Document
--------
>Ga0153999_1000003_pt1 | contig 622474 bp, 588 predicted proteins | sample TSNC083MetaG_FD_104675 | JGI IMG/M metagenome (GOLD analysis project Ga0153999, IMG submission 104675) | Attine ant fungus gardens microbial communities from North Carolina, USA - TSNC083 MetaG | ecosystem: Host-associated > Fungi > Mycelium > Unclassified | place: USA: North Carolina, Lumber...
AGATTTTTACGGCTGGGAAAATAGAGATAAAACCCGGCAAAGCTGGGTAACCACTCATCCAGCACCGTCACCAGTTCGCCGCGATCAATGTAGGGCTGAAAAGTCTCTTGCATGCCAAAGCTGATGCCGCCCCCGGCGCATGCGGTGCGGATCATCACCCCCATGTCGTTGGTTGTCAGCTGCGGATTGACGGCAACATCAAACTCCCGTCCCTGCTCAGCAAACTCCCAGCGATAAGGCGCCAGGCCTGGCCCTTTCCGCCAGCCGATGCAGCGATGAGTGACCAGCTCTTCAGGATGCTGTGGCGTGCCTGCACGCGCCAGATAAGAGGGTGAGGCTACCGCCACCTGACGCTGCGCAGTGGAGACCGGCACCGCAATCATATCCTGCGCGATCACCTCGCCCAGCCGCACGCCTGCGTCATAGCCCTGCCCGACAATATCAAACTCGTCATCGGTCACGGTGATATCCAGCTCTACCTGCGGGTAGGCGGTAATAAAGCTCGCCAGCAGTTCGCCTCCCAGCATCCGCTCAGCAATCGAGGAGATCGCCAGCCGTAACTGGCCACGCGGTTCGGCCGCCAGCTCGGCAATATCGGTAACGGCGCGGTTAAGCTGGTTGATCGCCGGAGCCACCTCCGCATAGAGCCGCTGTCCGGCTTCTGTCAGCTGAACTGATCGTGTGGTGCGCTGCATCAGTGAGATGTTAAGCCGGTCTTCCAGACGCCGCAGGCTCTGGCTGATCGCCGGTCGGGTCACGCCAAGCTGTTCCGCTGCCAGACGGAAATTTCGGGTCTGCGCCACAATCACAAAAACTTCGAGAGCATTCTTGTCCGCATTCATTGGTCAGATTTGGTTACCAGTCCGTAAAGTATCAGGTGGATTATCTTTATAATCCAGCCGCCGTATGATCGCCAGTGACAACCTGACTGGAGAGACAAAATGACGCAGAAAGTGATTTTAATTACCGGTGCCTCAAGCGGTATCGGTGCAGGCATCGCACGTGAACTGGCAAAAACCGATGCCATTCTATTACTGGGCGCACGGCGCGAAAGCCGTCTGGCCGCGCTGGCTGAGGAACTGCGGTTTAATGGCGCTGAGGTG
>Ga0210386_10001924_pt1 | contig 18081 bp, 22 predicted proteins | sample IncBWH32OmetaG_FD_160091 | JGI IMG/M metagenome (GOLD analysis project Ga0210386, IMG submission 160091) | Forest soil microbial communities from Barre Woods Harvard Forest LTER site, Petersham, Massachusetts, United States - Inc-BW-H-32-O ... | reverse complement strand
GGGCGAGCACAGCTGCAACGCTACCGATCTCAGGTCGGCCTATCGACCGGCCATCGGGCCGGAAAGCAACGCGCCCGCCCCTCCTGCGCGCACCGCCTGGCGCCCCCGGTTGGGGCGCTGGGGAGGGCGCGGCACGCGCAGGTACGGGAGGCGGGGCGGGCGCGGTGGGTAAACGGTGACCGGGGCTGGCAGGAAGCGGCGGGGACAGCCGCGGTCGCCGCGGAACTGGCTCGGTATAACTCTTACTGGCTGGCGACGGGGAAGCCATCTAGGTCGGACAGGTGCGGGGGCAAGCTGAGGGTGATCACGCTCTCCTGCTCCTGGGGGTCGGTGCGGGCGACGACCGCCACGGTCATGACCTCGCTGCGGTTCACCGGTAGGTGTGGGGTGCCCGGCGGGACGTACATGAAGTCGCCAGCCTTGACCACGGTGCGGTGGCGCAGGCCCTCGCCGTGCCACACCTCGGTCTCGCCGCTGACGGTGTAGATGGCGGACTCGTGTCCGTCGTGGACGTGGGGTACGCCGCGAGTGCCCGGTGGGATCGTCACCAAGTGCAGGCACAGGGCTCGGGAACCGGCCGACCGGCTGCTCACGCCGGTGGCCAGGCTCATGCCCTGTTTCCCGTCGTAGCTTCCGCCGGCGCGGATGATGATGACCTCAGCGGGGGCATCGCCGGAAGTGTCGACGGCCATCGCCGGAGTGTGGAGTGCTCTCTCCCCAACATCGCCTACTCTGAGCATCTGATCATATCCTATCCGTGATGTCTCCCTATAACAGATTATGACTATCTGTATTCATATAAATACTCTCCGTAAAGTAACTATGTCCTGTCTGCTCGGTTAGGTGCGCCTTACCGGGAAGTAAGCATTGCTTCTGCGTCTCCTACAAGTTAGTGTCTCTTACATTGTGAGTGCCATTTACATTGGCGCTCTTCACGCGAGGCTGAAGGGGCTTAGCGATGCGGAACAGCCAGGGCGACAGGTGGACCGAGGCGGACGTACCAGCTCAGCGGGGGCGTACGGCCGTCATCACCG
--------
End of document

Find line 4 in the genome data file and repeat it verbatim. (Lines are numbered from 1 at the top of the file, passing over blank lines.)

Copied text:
GGGCGAGCACAGCTGCAACGCTACCGATCTCAGGTCGGCCTATCGACCGGCCATCGGGCCGGAAAGCAACGCGCCCGCCCCTCCTGCGCGCACCGCCTGGCGCCCCCGGTTGGGGCGCTGGGGAGGGCGCGGCACGCGCAGGTACGGGAGGCGGGGCGGGCGCGGTGGGTAAACGGTGACCGGGGCTGGCAGGAAGCGGCGGGGACAGCCGCGGTCGCCGCGGAACTGGCTCGGTATAACTCTTACTGGCTGGCGACGGGGAAGCCATCTAGGTCGGACAGGTGCGGGGGCAAGCTGAGGGTGATCACGCTCTCCTGCTCCTGGGGGTCGGTGCGGGCGACGACCGCCACGGTCATGACCTCGCTGCGGTTCACCGGTAGGTGTGGGGTGCCCGGCGGGACGTACATGAAGTCGCCAGCCTTGACCACGGTGCGGTGGCGCAGGCCCTCGCCGTGCCACACCTCGGTCTCGCCGCTGACGGTGTAGATGGCGGACTCGTGTCCGTCGTGGACGTGGGGTACGCCGCGAGTGCCCGGTGGGATCGTCACCAAGTGCAGGCACAGGGCTCGGGAACCGGCCGACCGGCTGCTCACGCCGGTGGCCAGGCTCATGCCCTGTTTCCCGTCGTAGCTTCCGCCGGCGCGGATGATGATGACCTCAGCGGGGGCATCGCCGGAAGTGTCGACGGCCATCGCCGGAGTGTGGAGTGCTCTCTCCCCAACATCGCCTACTCTGAGCATCTGATCATATCCTATCCGTGATGTCTCCCTATAACAGATTATGACTATCTGTATTCATATAAATACTCTCCGTAAAGTAACTATGTCCTGTCTGCTCGGTTAGGTGCGCCTTACCGGGAAGTAAGCATTGCTTCTGCGTCTCCTACAAGTTAGTGTCTCTTACATTGTGAGTGCCATTTACATTGGCGCTCTTCACGCGAGGCTGAAGGGGCTTAGCGATGCGGAACAGCCAGGGCGACAGGTGGACCGAGGCGGACGTACCAGCTCAGCGGGGGCGTACGGCCGTCATCACCG